Over the past decade, the quantification of risk has greatly improved. The momentum for greater enterprise risk management-something propelled by rating agency-imposed guidelines and regulations like Sarbanes-Oxley-have forced many companies to figure out the dollars and cents threatened by their operations, geography and the various other factors that combine to make up a company's risk profile. But it seems that whatever progress has been made has not been significant across the business world. Not in the UK anyway.
A recent report of FTSE 100 companies revealed that risk reporting remains the most difficult nonfinancial information to convey to shareholders and board members in annual reports. "Risk management discussion still seems to be difficult for companies to convey in a relevant and informative manner with some reports providing very little detail in terms of risk management regarding who is responsible, what the process is and some practical examples of how risks are managed throughout the business," concludes the report, which was conducted by Black Sun, a London-based consultancy that focuses on corporate reporting.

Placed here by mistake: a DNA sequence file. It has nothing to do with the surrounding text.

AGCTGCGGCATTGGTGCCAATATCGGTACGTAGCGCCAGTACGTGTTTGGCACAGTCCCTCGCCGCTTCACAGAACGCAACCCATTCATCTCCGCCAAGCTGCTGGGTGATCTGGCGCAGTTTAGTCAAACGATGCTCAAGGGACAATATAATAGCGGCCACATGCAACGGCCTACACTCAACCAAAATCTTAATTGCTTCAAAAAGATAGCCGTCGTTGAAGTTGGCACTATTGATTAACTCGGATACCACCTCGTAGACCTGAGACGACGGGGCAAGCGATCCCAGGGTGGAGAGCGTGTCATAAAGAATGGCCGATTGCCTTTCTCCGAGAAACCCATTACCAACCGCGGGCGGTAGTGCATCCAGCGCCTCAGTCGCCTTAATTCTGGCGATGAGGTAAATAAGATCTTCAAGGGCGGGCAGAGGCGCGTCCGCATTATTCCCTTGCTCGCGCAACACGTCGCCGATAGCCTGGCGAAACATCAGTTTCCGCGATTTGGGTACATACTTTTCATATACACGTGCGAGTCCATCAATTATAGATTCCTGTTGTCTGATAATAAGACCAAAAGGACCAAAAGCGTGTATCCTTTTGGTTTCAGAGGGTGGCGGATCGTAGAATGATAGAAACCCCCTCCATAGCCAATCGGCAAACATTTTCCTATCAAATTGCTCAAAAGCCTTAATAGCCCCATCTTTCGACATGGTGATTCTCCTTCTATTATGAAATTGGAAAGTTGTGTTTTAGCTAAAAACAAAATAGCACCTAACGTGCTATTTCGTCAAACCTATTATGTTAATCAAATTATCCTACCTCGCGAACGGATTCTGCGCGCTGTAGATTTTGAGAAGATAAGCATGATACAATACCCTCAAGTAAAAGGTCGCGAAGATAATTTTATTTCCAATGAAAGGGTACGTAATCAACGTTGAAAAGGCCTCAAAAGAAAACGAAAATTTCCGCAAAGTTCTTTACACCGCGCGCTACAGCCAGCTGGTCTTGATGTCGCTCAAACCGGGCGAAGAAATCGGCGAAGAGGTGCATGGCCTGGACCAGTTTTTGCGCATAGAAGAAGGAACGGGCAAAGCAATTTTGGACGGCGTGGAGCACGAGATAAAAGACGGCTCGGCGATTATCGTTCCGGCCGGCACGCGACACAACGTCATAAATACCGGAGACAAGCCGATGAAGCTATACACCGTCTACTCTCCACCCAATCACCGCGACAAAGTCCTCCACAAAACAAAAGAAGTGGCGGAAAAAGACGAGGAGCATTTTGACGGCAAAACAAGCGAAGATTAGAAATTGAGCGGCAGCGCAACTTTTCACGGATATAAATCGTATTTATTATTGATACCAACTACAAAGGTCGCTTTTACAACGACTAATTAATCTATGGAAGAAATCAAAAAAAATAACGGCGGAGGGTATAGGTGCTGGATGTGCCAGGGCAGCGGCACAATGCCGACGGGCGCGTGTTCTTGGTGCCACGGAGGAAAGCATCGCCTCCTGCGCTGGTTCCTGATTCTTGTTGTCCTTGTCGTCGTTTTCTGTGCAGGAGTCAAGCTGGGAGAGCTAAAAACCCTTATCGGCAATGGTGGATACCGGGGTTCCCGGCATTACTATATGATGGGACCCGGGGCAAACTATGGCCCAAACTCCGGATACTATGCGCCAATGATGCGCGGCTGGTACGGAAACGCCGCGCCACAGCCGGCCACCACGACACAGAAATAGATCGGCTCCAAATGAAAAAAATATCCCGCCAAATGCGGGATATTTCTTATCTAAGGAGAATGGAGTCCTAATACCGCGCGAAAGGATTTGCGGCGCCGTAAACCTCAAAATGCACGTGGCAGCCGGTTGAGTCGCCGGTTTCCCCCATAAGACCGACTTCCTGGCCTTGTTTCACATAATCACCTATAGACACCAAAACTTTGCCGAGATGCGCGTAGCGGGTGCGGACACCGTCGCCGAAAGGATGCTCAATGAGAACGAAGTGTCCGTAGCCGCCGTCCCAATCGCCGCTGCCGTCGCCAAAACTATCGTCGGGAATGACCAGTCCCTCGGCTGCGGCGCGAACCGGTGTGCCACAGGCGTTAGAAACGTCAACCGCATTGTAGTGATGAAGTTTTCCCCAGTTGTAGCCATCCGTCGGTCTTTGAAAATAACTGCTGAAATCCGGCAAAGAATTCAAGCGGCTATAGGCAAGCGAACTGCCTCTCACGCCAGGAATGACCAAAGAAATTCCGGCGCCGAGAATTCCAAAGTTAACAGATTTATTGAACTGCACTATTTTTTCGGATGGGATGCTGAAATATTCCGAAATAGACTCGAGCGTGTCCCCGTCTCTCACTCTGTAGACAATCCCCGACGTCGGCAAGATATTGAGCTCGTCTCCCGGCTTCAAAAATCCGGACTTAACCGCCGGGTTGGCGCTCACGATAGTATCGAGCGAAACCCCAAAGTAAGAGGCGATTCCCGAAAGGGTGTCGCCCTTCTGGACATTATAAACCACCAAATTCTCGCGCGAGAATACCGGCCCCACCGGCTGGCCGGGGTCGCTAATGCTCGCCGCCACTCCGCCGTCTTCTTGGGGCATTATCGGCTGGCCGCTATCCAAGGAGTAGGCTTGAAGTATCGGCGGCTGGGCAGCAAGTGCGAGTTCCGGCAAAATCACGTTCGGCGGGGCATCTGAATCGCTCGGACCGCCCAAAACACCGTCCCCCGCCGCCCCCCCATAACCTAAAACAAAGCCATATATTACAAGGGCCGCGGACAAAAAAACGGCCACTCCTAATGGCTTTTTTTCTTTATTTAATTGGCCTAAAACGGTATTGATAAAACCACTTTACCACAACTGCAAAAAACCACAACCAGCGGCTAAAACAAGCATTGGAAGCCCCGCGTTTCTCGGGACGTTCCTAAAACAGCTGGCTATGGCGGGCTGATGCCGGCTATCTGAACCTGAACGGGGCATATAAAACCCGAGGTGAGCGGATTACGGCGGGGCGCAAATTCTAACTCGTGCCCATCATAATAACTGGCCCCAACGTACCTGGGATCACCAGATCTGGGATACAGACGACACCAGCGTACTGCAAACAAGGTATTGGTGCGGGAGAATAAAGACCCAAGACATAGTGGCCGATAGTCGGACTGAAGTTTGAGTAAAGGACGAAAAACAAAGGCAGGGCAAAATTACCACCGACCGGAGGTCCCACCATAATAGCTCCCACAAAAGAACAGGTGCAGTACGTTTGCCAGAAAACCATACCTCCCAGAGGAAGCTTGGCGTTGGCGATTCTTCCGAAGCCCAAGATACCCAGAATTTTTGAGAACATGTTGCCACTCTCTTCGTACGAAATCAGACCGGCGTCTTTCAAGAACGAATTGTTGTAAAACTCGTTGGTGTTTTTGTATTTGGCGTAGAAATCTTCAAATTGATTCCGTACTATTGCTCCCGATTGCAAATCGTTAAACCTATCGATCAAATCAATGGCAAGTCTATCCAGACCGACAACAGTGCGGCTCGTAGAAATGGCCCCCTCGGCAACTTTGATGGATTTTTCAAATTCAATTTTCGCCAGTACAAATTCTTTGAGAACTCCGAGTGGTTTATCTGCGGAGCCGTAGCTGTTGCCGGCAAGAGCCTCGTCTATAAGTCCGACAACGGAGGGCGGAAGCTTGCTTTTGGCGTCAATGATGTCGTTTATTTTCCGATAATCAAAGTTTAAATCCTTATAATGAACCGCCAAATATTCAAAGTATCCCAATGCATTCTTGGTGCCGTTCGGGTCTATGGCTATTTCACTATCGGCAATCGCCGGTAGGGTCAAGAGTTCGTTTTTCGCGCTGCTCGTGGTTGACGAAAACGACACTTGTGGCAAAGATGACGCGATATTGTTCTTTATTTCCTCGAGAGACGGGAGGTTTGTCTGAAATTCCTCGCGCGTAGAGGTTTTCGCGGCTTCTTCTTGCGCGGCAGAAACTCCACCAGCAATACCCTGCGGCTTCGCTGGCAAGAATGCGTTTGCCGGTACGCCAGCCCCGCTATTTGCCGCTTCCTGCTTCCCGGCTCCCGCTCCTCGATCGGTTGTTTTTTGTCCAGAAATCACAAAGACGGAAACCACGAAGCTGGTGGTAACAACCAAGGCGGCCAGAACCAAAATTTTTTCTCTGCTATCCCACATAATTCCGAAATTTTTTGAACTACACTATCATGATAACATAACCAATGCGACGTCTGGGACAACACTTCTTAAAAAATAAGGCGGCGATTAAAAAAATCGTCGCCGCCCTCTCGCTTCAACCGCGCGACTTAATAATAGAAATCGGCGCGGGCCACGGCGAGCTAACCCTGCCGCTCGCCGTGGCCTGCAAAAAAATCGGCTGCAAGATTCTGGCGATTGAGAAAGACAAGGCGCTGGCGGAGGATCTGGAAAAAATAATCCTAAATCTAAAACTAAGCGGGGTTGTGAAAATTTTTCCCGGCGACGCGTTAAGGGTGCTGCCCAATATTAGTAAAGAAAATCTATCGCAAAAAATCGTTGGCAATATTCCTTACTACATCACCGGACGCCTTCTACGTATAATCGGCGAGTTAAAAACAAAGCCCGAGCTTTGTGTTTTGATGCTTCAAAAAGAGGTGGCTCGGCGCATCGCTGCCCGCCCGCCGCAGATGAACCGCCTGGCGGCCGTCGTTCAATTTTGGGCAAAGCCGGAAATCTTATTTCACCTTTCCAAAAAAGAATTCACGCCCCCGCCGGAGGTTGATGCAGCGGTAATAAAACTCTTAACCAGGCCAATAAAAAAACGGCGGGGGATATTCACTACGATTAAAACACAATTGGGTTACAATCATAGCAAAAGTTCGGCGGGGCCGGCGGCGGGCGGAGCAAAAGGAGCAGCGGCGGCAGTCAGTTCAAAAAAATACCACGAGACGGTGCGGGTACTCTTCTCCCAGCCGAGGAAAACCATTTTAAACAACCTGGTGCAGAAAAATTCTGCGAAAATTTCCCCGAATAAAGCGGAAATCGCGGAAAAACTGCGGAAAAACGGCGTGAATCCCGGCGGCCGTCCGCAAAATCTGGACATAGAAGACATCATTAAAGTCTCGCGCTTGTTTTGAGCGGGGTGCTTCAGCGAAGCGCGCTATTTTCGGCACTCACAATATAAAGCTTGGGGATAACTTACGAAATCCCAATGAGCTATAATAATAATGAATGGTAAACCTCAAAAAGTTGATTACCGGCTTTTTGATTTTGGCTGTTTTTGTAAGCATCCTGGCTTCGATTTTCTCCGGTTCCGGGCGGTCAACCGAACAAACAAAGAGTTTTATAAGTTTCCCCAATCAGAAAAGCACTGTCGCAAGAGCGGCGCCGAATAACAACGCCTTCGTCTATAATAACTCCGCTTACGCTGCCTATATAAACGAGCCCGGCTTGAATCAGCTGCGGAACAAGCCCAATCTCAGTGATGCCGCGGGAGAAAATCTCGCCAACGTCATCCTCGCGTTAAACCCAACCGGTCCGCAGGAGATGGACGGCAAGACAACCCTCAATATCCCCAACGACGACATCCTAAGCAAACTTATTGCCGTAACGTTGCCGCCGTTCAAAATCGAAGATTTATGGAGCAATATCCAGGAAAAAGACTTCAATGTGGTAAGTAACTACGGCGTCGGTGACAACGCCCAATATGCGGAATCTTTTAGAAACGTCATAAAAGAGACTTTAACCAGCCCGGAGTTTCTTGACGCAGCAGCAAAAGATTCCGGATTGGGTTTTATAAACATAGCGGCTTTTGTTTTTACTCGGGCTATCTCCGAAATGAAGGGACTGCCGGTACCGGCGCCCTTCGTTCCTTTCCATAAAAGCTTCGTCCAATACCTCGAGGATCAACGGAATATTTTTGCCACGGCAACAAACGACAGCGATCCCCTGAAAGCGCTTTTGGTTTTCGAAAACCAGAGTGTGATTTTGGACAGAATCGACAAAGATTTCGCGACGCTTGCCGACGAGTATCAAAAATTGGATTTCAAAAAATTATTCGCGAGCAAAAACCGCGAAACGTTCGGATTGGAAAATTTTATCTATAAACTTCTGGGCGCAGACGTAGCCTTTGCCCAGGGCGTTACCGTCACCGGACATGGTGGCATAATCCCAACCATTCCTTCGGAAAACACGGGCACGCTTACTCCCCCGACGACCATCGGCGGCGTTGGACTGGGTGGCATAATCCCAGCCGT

In all, 58% of companies fail to provide a link between risks and strategy and only 23% of the FTSE go into detail about individual risk factors and their impacts on the business.
Jared Wade is senior editor of Risk Management.
The above article is reprinted from the August 2010 on-line edition of Risk Management Magazine.Reprinted with permission from Risk Management Magazine. Copyright 2010 Risk and Insurance Management Society, Inc. All rights reserved.